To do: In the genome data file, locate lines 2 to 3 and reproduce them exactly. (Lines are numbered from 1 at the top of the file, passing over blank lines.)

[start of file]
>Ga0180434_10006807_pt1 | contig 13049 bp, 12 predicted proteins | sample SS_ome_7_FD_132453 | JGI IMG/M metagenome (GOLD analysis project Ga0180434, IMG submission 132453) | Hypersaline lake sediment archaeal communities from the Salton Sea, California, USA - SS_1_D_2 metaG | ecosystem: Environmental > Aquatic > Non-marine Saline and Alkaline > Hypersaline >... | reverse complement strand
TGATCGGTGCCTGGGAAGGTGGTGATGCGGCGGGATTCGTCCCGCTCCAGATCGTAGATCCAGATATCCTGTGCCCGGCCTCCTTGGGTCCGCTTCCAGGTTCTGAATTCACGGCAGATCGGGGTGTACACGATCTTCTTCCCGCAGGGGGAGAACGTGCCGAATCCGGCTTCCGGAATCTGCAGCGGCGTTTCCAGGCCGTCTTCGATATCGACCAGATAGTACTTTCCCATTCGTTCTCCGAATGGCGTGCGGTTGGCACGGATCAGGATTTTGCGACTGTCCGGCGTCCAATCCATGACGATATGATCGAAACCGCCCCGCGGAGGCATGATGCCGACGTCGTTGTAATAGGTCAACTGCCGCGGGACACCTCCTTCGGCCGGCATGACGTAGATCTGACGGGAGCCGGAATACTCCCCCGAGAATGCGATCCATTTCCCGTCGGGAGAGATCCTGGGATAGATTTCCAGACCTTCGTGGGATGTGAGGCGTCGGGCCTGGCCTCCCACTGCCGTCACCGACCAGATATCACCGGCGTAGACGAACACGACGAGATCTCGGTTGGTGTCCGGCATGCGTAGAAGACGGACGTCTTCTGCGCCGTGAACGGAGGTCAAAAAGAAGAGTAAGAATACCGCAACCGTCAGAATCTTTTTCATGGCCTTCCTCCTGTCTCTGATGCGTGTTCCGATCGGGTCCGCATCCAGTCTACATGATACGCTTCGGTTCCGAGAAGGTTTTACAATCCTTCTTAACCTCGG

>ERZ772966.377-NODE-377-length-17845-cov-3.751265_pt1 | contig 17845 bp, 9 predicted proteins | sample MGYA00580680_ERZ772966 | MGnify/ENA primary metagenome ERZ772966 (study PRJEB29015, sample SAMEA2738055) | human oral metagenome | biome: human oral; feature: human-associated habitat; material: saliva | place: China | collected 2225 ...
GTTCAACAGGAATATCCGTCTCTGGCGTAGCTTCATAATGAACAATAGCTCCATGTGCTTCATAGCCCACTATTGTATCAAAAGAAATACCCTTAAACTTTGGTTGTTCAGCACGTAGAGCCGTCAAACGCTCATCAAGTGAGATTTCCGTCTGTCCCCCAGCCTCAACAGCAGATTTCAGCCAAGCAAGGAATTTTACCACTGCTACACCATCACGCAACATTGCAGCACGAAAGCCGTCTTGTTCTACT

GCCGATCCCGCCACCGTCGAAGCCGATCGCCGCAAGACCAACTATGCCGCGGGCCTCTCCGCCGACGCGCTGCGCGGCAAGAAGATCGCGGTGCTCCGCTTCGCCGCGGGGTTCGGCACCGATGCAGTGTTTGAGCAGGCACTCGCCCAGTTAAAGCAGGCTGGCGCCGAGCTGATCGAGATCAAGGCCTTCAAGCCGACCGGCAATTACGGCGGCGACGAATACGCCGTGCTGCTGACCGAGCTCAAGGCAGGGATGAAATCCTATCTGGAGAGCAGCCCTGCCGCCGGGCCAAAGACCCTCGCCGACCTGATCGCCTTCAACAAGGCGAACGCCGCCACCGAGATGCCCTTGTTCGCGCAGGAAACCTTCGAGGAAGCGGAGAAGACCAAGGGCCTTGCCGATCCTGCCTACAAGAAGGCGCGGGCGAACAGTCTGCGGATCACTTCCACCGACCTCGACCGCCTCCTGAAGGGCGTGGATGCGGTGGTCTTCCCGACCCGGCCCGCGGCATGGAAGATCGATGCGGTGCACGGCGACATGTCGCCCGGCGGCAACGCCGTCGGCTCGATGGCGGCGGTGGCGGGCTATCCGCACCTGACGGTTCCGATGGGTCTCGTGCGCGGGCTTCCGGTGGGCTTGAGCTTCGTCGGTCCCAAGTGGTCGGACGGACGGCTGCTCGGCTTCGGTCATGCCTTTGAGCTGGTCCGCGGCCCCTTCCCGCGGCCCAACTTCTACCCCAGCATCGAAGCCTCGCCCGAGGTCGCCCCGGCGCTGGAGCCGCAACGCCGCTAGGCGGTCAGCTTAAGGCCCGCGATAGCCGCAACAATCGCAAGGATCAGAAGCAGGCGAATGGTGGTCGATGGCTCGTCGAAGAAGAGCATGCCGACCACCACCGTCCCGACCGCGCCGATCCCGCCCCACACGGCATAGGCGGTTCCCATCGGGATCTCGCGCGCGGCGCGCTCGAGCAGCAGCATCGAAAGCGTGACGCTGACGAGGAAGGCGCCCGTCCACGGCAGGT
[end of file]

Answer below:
TGATCGGTGCCTGGGAAGGTGGTGATGCGGCGGGATTCGTCCCGCTCCAGATCGTAGATCCAGATATCCTGTGCCCGGCCTCCTTGGGTCCGCTTCCAGGTTCTGAATTCACGGCAGATCGGGGTGTACACGATCTTCTTCCCGCAGGGGGAGAACGTGCCGAATCCGGCTTCCGGAATCTGCAGCGGCGTTTCCAGGCCGTCTTCGATATCGACCAGATAGTACTTTCCCATTCGTTCTCCGAATGGCGTGCGGTTGGCACGGATCAGGATTTTGCGACTGTCCGGCGTCCAATCCATGACGATATGATCGAAACCGCCCCGCGGAGGCATGATGCCGACGTCGTTGTAATAGGTCAACTGCCGCGGGACACCTCCTTCGGCCGGCATGACGTAGATCTGACGGGAGCCGGAATACTCCCCCGAGAATGCGATCCATTTCCCGTCGGGAGAGATCCTGGGATAGATTTCCAGACCTTCGTGGGATGTGAGGCGTCGGGCCTGGCCTCCCACTGCCGTCACCGACCAGATATCACCGGCGTAGACGAACACGACGAGATCTCGGTTGGTGTCCGGCATGCGTAGAAGACGGACGTCTTCTGCGCCGTGAACGGAGGTCAAAAAGAAGAGTAAGAATACCGCAACCGTCAGAATCTTTTTCATGGCCTTCCTCCTGTCTCTGATGCGTGTTCCGATCGGGTCCGCATCCAGTCTACATGATACGCTTCGGTTCCGAGAAGGTTTTACAATCCTTCTTAACCTCGG

>ERZ772966.377-NODE-377-length-17845-cov-3.751265_pt1 | contig 17845 bp, 9 predicted proteins | sample MGYA00580680_ERZ772966 | MGnify/ENA primary metagenome ERZ772966 (study PRJEB29015, sample SAMEA2738055) | human oral metagenome | biome: human oral; feature: human-associated habitat; material: saliva | place: China | collected 2225 ...